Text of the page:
November 29, 2021

The Fall of the Ginkgo Tree Leaves at My Farm

At my Bedford, New York farm, I have thousands and thousands of trees. Many were already well-established when I purchased the property, and the rest I've planted - in gardens, in allees, in groves, in the woodland, and as privacy hedges. One type of tree, however, stands out around this time every year - the mighty ginkgo.

Ginkgo biloba, commonly known as ginkgo or gingko, and also known as the maidenhair tree, is the only living species in the division Ginkgophyta. It is found in fossils dating back 270-million years. Native to China, the ginkgo tree is widely cultivated, and was cultivated early in human history. In the sunken garden behind my Summer House, I have a stunning ginkgo tree that's probably more than 250-years old. Although not as large as others I've seen during trips to Asia, my tree is quite massive - its trunk circumference measures at least 14-feet. Ginkgo trees have beautiful green leaves that turn a luminous gold-yellow in fall. And on one day, after the hard frost sweeps down the east coast, this ginkgo, along with others at my farm and countless more in the area, drops its leaves to the ground leaving a gorgeous carpet of color below.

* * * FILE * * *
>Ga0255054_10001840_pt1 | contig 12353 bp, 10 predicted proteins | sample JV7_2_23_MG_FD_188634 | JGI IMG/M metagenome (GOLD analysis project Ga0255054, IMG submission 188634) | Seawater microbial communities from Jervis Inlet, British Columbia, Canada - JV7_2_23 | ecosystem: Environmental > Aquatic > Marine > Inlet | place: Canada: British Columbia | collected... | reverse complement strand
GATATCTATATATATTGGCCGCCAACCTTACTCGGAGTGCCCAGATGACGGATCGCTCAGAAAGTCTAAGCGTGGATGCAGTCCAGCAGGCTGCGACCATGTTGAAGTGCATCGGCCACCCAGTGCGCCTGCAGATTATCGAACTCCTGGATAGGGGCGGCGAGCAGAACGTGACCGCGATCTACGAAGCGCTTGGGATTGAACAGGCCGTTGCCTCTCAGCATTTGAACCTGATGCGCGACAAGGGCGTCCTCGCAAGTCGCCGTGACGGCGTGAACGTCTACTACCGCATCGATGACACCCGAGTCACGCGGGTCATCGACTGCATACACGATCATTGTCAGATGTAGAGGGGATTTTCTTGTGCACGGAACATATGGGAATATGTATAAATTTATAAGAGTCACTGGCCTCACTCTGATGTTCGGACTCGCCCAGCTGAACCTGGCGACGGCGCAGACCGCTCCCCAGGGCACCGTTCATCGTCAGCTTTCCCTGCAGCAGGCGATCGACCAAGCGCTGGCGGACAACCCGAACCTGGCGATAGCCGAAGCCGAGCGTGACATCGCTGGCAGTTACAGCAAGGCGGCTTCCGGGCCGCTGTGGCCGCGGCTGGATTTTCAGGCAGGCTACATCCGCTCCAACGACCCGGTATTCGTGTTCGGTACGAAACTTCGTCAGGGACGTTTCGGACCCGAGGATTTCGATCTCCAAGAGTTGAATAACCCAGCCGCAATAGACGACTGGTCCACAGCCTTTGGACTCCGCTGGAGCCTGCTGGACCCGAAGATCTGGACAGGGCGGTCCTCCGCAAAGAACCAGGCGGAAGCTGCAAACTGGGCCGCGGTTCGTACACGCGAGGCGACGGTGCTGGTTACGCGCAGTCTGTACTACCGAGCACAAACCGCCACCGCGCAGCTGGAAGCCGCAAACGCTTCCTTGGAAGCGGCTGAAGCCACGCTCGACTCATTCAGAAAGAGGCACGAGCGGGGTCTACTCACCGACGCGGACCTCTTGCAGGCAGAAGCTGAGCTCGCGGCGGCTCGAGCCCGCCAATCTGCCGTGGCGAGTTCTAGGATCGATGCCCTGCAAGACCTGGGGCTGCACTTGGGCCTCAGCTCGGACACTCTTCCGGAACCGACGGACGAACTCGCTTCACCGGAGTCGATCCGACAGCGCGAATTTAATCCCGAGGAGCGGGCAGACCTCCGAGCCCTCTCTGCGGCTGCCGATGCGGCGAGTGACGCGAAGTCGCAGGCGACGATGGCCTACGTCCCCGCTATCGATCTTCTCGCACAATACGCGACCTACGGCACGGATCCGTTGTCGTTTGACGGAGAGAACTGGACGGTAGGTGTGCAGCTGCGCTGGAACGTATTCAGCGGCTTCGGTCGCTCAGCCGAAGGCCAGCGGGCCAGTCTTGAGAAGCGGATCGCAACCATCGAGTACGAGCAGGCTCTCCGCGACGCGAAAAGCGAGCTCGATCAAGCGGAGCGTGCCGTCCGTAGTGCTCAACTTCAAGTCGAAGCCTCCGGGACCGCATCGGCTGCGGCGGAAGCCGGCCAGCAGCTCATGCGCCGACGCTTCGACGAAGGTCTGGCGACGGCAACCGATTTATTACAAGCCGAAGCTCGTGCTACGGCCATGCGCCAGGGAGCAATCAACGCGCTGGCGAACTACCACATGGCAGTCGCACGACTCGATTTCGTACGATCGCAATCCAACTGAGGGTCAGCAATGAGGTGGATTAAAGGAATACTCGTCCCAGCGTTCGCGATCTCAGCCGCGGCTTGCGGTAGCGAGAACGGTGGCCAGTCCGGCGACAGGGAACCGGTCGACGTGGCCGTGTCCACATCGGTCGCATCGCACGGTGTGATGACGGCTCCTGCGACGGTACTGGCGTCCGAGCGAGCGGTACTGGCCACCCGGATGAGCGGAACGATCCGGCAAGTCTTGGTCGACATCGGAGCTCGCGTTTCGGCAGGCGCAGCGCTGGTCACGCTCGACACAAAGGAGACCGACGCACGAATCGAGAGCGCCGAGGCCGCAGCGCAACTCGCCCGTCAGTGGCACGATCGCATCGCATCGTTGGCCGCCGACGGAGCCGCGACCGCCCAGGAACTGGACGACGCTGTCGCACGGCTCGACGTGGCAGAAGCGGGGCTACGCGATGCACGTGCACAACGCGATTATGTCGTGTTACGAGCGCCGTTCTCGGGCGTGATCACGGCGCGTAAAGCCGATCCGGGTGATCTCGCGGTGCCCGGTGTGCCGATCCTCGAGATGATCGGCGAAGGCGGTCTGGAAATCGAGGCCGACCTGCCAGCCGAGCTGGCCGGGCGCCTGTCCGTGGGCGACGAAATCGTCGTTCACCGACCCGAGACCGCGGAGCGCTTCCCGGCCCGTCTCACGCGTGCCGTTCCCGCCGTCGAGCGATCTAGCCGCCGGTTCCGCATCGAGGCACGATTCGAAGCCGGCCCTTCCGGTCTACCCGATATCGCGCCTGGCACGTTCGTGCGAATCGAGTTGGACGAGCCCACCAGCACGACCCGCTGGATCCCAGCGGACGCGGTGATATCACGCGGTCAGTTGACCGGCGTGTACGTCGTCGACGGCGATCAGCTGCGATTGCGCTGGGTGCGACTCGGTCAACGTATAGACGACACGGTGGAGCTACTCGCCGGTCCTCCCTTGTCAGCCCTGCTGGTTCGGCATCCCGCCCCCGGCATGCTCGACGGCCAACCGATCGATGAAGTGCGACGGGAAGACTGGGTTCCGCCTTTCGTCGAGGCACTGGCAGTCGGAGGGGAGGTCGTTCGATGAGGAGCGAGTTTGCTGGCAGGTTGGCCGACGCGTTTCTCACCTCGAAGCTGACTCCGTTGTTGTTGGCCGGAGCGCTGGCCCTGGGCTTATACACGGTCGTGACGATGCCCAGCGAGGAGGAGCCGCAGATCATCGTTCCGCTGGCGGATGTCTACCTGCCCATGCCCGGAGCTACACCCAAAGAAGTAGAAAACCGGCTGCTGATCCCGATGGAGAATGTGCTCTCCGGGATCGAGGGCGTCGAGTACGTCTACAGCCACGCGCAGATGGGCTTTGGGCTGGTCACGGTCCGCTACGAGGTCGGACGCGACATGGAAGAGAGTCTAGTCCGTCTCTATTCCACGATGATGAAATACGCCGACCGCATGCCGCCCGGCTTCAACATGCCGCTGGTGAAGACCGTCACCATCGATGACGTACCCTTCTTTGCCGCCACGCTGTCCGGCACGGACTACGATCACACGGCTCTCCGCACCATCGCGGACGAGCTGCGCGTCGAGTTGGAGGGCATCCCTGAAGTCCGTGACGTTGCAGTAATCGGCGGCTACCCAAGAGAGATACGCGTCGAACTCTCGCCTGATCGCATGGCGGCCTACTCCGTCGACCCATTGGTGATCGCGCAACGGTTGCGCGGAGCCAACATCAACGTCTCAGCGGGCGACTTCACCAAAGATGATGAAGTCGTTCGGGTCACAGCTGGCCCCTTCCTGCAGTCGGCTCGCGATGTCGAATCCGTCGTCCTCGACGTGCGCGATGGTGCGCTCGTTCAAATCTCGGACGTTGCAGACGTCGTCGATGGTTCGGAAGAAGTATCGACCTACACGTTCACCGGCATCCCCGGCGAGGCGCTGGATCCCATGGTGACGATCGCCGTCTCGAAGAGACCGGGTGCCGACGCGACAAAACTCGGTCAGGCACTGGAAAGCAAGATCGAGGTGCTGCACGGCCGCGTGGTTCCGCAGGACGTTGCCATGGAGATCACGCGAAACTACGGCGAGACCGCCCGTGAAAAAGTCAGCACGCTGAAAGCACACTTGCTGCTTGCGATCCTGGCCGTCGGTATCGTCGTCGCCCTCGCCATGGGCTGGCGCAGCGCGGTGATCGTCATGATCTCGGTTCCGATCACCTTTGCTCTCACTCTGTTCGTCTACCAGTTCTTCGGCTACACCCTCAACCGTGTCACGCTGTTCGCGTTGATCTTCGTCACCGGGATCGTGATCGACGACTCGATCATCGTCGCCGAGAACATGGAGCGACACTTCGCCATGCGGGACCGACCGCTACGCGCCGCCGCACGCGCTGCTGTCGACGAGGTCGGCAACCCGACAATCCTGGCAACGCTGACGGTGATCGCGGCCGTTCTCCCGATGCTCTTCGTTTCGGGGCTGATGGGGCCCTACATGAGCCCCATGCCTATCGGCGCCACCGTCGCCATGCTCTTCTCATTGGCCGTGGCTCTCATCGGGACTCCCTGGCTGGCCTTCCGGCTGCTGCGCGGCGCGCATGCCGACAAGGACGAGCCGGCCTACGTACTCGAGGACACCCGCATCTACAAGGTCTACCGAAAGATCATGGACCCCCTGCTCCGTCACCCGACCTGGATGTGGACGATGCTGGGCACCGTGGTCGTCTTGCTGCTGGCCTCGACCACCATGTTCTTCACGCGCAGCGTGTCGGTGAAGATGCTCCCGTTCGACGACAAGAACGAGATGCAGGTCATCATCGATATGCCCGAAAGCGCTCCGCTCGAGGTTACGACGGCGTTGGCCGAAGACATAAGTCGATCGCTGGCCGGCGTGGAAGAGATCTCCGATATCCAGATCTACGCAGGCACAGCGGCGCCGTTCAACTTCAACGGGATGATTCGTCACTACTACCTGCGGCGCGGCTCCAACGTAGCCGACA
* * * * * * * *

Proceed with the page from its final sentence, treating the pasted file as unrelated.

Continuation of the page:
Here are some photos - enjoy.